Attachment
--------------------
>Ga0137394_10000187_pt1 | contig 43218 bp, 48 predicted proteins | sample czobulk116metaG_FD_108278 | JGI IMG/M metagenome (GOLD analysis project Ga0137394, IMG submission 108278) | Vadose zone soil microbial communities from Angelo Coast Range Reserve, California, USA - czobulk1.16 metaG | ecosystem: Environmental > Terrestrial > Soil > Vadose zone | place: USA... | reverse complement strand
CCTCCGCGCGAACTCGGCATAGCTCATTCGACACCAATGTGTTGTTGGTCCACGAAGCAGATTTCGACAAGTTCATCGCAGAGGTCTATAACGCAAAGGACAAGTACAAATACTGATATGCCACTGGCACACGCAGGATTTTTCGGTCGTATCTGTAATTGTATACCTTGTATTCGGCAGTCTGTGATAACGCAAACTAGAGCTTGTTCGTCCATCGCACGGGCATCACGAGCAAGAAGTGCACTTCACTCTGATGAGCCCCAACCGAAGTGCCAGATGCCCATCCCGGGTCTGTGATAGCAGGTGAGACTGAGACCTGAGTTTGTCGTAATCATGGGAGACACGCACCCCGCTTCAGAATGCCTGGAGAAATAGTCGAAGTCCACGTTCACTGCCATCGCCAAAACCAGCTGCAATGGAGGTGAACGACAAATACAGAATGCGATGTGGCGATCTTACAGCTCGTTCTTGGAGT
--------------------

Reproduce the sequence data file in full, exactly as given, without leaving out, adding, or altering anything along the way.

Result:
>Ga0137394_10000187_pt1 | contig 43218 bp, 48 predicted proteins | sample czobulk116metaG_FD_108278 | JGI IMG/M metagenome (GOLD analysis project Ga0137394, IMG submission 108278) | Vadose zone soil microbial communities from Angelo Coast Range Reserve, California, USA - czobulk1.16 metaG | ecosystem: Environmental > Terrestrial > Soil > Vadose zone | place: USA... | reverse complement strand
CCTCCGCGCGAACTCGGCATAGCTCATTCGACACCAATGTGTTGTTGGTCCACGAAGCAGATTTCGACAAGTTCATCGCAGAGGTCTATAACGCAAAGGACAAGTACAAATACTGATATGCCACTGGCACACGCAGGATTTTTCGGTCGTATCTGTAATTGTATACCTTGTATTCGGCAGTCTGTGATAACGCAAACTAGAGCTTGTTCGTCCATCGCACGGGCATCACGAGCAAGAAGTGCACTTCACTCTGATGAGCCCCAACCGAAGTGCCAGATGCCCATCCCGGGTCTGTGATAGCAGGTGAGACTGAGACCTGAGTTTGTCGTAATCATGGGAGACACGCACCCCGCTTCAGAATGCCTGGAGAAATAGTCGAAGTCCACGTTCACTGCCATCGCCAAAACCAGCTGCAATGGAGGTGAACGACAAATACAGAATGCGATGTGGCGATCTTACAGCTCGTTCTTGGAGT